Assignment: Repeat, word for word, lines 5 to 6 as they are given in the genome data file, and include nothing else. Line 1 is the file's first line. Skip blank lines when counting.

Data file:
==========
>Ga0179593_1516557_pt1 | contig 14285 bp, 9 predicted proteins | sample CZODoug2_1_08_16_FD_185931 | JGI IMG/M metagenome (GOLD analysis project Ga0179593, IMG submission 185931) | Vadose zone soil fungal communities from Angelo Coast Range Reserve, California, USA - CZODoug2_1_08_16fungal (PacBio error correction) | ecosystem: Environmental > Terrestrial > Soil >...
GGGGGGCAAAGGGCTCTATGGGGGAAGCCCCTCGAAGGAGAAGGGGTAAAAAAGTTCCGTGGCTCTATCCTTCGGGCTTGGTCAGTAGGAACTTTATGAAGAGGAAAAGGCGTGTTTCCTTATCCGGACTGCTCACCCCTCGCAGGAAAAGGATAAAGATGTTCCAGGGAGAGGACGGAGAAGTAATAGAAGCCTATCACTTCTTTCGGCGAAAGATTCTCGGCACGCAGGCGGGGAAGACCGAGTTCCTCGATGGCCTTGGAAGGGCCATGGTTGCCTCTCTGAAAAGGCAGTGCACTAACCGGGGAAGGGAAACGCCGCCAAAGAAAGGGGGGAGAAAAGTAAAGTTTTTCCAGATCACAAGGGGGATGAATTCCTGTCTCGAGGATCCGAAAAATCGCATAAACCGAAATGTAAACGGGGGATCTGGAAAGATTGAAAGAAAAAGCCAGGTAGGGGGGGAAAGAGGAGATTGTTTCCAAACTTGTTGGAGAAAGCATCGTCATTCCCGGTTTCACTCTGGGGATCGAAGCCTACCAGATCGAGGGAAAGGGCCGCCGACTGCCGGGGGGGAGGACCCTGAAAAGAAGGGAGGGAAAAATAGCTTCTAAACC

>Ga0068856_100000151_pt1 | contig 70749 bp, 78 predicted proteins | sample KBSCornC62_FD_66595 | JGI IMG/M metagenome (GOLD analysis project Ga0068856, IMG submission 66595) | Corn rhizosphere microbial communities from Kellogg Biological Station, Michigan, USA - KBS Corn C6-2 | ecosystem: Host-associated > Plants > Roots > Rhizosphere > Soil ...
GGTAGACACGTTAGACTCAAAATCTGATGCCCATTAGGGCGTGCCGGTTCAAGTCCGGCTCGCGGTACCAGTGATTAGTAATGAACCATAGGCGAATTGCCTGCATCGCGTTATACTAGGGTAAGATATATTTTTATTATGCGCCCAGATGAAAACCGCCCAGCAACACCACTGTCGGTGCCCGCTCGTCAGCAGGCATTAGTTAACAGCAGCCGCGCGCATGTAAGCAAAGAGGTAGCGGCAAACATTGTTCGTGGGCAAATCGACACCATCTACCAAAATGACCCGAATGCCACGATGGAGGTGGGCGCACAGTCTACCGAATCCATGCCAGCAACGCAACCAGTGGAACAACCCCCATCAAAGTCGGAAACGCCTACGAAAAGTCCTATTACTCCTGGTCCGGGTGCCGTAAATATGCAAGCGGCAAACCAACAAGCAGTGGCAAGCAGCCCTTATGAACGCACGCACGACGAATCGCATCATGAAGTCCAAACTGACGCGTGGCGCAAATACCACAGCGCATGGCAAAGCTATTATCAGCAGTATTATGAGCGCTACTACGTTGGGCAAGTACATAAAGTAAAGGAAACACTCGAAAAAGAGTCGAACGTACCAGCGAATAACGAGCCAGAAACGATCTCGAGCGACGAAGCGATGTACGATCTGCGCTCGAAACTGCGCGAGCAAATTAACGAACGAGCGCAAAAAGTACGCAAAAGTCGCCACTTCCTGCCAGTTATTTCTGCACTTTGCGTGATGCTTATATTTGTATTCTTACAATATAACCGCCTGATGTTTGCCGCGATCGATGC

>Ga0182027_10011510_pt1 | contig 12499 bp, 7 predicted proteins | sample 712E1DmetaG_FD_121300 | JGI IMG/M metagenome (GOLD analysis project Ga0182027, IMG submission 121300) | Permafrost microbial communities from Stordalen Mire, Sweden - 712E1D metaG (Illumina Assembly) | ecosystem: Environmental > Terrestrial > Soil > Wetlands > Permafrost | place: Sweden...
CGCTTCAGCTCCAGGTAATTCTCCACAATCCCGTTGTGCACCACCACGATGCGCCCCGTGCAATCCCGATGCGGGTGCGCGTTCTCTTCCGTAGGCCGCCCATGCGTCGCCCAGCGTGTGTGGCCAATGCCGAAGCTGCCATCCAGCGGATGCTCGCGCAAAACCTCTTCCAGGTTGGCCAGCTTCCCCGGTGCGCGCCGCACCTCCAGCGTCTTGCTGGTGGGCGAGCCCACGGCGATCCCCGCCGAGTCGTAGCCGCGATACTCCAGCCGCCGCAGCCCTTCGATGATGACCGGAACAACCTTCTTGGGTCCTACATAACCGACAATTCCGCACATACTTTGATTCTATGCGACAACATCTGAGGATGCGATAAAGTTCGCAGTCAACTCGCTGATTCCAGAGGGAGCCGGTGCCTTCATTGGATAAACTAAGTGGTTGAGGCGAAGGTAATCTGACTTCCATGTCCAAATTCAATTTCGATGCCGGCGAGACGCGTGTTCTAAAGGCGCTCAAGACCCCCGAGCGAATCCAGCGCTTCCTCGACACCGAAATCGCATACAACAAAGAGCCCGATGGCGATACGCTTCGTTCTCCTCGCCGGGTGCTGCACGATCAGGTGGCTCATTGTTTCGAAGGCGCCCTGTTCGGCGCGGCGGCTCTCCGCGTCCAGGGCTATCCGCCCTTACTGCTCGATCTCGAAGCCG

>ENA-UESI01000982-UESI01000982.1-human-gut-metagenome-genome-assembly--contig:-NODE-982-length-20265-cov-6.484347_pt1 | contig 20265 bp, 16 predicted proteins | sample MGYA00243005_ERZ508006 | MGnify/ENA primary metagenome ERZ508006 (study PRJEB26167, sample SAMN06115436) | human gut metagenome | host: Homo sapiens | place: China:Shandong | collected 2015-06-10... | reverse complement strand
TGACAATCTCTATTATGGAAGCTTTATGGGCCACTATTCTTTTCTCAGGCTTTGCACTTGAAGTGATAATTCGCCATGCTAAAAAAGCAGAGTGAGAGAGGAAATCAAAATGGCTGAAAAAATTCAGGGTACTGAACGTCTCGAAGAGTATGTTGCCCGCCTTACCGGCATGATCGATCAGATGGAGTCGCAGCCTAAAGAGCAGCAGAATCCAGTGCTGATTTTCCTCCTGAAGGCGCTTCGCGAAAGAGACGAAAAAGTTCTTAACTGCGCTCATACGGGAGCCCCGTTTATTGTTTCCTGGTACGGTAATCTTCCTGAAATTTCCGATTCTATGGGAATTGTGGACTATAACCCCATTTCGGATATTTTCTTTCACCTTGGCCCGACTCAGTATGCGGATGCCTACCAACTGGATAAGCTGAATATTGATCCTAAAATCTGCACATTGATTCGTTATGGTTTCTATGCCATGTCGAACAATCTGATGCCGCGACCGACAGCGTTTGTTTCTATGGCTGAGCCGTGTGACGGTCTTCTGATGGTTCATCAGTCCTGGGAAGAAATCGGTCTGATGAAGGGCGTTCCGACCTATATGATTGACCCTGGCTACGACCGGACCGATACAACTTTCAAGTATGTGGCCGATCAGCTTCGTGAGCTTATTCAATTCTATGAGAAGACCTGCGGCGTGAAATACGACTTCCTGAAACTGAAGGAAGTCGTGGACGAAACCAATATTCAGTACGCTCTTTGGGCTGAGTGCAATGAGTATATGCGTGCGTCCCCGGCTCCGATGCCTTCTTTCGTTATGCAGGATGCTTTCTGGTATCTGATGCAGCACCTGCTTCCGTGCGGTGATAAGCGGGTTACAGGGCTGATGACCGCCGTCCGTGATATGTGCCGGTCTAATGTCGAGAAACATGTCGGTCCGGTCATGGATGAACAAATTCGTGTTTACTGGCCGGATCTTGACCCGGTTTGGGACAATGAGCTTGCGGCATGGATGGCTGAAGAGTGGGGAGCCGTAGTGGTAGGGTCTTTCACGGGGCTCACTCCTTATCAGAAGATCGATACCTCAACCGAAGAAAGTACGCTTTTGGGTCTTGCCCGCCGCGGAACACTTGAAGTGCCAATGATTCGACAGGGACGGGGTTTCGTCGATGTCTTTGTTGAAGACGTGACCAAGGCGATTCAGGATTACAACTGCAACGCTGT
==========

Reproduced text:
>Ga0182027_10011510_pt1 | contig 12499 bp, 7 predicted proteins | sample 712E1DmetaG_FD_121300 | JGI IMG/M metagenome (GOLD analysis project Ga0182027, IMG submission 121300) | Permafrost microbial communities from Stordalen Mire, Sweden - 712E1D metaG (Illumina Assembly) | ecosystem: Environmental > Terrestrial > Soil > Wetlands > Permafrost | place: Sweden...
CGCTTCAGCTCCAGGTAATTCTCCACAATCCCGTTGTGCACCACCACGATGCGCCCCGTGCAATCCCGATGCGGGTGCGCGTTCTCTTCCGTAGGCCGCCCATGCGTCGCCCAGCGTGTGTGGCCAATGCCGAAGCTGCCATCCAGCGGATGCTCGCGCAAAACCTCTTCCAGGTTGGCCAGCTTCCCCGGTGCGCGCCGCACCTCCAGCGTCTTGCTGGTGGGCGAGCCCACGGCGATCCCCGCCGAGTCGTAGCCGCGATACTCCAGCCGCCGCAGCCCTTCGATGATGACCGGAACAACCTTCTTGGGTCCTACATAACCGACAATTCCGCACATACTTTGATTCTATGCGACAACATCTGAGGATGCGATAAAGTTCGCAGTCAACTCGCTGATTCCAGAGGGAGCCGGTGCCTTCATTGGATAAACTAAGTGGTTGAGGCGAAGGTAATCTGACTTCCATGTCCAAATTCAATTTCGATGCCGGCGAGACGCGTGTTCTAAAGGCGCTCAAGACCCCCGAGCGAATCCAGCGCTTCCTCGACACCGAAATCGCATACAACAAAGAGCCCGATGGCGATACGCTTCGTTCTCCTCGCCGGGTGCTGCACGATCAGGTGGCTCATTGTTTCGAAGGCGCCCTGTTCGGCGCGGCGGCTCTCCGCGTCCAGGGCTATCCGCCCTTACTGCTCGATCTCGAAGCCG